Even when we make mistakes, we have God's promise that He will work all things to our good (Rom. 8:28). Trust the guardrails God has put in place, and enjoy the freedom He allows in this department (and others).

3. Love is not an invisible target.

We don't have to wait for some cosmic sign that this is "the one" or a certain feeling in our gut that this is the guy we are destined to meet at the altar. God doesn't leave us guessing about what love should look like.

Love is patient and kind; love does not envy or boast; it is not arrogant or rude. It does not insist on its own way; it is not irritable or resentful; it does not rejoice at wrongdoing, but rejoices with the truth. Love bears all things, believes all things, hopes all things, endures all things (1 Cor. 13:4–7).

Stop waiting for a guy who might be "the one," and start waiting for a guy who shows this kind of love.

Stop waiting for a guy who might be "the one," and start waiting for a guy who shows this kind of love.

Though not the majority, we do find some examples of love at first sight in God's Word. Adam and Eve fell in love the moment they saw each other in the Garden. Of course, they were the only man and woman alive, so in their case finding "the one" was fairly easy. Isaac and Rebecca agreed to be married before they ever laid eyes on each other (Gen. 24). The first time Jacob saw Rachel he wept aloud (Gen. 29:11). David fell in love at first sight with both Abigail (1 Sam. 25) and Bathsheba (2 Sam. 11).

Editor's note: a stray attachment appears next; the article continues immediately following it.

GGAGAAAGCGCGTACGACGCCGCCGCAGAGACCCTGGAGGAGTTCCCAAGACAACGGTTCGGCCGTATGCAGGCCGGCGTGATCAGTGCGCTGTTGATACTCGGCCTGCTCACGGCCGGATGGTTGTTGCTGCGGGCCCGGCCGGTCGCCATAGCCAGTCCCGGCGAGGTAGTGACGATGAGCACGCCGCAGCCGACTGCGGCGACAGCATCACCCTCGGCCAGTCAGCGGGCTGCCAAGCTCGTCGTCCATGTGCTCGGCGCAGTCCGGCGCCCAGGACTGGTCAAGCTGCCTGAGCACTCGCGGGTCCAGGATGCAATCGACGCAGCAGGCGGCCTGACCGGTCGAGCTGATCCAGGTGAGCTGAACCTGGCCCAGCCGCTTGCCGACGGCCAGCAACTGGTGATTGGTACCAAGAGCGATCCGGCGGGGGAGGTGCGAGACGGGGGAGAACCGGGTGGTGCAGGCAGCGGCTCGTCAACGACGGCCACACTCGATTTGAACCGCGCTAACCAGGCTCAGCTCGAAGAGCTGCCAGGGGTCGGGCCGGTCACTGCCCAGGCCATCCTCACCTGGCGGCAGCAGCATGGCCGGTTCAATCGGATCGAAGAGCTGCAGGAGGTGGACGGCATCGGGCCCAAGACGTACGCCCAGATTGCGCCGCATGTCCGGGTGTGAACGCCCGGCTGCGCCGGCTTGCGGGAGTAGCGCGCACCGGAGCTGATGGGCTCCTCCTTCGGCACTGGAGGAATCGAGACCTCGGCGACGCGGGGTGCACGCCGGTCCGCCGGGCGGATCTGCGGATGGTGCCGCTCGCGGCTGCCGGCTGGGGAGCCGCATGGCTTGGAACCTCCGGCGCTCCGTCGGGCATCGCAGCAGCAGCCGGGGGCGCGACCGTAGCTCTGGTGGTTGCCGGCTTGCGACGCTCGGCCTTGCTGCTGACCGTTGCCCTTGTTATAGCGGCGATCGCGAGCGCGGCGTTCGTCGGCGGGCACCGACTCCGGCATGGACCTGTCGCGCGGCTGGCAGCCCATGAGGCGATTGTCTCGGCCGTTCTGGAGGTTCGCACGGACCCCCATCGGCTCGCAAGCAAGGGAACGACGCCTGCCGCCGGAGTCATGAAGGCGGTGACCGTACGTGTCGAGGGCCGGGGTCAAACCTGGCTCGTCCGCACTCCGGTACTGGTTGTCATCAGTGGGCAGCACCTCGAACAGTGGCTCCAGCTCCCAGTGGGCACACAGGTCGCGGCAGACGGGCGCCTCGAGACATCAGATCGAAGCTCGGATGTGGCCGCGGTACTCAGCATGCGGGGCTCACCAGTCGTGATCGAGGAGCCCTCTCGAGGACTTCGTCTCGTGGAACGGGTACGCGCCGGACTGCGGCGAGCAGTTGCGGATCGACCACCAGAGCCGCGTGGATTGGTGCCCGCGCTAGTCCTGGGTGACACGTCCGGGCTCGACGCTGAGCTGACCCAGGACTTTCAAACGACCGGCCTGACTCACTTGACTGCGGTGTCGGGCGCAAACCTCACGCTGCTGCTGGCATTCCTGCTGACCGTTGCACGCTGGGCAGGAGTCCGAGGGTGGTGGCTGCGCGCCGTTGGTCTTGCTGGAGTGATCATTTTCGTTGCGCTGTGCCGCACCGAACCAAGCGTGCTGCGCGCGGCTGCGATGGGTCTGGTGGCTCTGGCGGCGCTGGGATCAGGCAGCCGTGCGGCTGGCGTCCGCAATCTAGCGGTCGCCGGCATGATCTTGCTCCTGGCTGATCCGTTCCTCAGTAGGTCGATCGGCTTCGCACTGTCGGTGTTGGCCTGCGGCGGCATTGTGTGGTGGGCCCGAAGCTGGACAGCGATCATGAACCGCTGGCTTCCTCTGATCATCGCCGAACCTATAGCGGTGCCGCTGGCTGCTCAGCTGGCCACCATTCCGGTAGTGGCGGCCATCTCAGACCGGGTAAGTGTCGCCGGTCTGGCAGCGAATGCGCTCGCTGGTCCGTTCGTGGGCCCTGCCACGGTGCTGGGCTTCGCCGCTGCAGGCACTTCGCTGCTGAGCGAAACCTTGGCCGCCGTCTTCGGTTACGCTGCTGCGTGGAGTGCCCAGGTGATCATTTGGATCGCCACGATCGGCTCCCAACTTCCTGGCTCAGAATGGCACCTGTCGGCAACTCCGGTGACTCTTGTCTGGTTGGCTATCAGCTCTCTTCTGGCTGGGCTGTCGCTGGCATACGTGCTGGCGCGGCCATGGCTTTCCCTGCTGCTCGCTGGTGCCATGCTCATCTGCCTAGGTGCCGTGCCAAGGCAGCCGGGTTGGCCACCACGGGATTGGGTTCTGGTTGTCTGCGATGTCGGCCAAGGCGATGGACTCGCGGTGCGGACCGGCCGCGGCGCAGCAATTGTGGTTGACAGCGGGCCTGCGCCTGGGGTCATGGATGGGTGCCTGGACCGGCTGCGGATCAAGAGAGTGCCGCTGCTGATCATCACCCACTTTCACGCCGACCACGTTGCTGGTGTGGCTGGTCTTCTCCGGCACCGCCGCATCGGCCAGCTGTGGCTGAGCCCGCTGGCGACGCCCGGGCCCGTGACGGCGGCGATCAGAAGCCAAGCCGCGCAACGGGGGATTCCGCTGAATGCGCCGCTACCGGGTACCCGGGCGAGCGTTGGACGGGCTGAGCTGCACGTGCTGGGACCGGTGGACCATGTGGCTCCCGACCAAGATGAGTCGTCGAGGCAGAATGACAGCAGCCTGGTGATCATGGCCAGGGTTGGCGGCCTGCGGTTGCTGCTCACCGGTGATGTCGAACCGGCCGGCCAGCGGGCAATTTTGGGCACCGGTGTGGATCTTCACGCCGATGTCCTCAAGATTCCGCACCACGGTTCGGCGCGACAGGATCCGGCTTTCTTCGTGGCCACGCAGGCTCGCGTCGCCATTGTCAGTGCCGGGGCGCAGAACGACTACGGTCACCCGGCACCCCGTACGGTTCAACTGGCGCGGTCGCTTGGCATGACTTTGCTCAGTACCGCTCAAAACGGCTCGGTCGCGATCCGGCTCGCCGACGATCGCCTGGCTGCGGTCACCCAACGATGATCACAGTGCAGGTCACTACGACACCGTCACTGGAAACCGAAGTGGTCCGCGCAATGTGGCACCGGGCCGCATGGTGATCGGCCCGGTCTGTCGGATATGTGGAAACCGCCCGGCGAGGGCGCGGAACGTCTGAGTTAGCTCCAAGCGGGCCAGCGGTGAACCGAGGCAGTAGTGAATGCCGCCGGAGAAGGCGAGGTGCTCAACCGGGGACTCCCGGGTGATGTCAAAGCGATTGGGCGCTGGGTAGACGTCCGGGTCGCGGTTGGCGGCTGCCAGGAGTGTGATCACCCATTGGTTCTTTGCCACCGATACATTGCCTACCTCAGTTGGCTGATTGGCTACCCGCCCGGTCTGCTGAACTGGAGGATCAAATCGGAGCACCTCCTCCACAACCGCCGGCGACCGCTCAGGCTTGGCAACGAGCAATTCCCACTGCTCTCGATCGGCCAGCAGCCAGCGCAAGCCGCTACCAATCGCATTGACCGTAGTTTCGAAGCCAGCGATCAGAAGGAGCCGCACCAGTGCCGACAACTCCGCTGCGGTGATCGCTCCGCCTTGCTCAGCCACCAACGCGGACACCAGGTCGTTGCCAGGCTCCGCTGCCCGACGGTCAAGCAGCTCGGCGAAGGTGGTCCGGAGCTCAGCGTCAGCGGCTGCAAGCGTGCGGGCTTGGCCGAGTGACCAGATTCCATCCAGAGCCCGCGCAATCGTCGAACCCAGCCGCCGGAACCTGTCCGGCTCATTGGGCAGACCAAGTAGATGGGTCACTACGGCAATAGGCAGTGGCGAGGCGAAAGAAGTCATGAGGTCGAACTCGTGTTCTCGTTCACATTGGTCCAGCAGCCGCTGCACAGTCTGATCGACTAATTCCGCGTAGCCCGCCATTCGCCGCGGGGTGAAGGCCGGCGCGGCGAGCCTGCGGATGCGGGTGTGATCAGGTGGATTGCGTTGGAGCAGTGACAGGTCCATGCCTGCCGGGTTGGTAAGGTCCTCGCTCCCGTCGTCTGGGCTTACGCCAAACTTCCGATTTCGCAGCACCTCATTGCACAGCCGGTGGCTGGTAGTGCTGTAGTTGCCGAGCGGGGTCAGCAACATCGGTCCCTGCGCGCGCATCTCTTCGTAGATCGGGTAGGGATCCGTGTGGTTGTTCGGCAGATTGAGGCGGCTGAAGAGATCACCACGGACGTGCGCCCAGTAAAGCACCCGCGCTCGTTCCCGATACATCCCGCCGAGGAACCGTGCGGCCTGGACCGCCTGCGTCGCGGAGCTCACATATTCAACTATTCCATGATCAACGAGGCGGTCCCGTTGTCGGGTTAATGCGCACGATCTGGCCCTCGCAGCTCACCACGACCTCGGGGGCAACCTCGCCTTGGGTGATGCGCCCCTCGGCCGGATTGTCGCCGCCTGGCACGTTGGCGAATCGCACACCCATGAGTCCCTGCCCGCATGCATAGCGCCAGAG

Hollywood might try to spin these stories into tales of two people finding "the one," but if you peel back the layers of their stories you will find imperfect marriages held together by a perfect God.

4. Look for one who leads.

What I'm not saying is that any old guy will do when it comes to dating and romance. No way. No how. God gives us standards for our good.

For example, Ephesians 5 tells us that husbands need to lead like Christ. It is less important that young men be able to lead their team to the state championship or organize their friends to play football on Tuesday nights. It's most important that they be spiritual leaders who guide others to be more Christlike.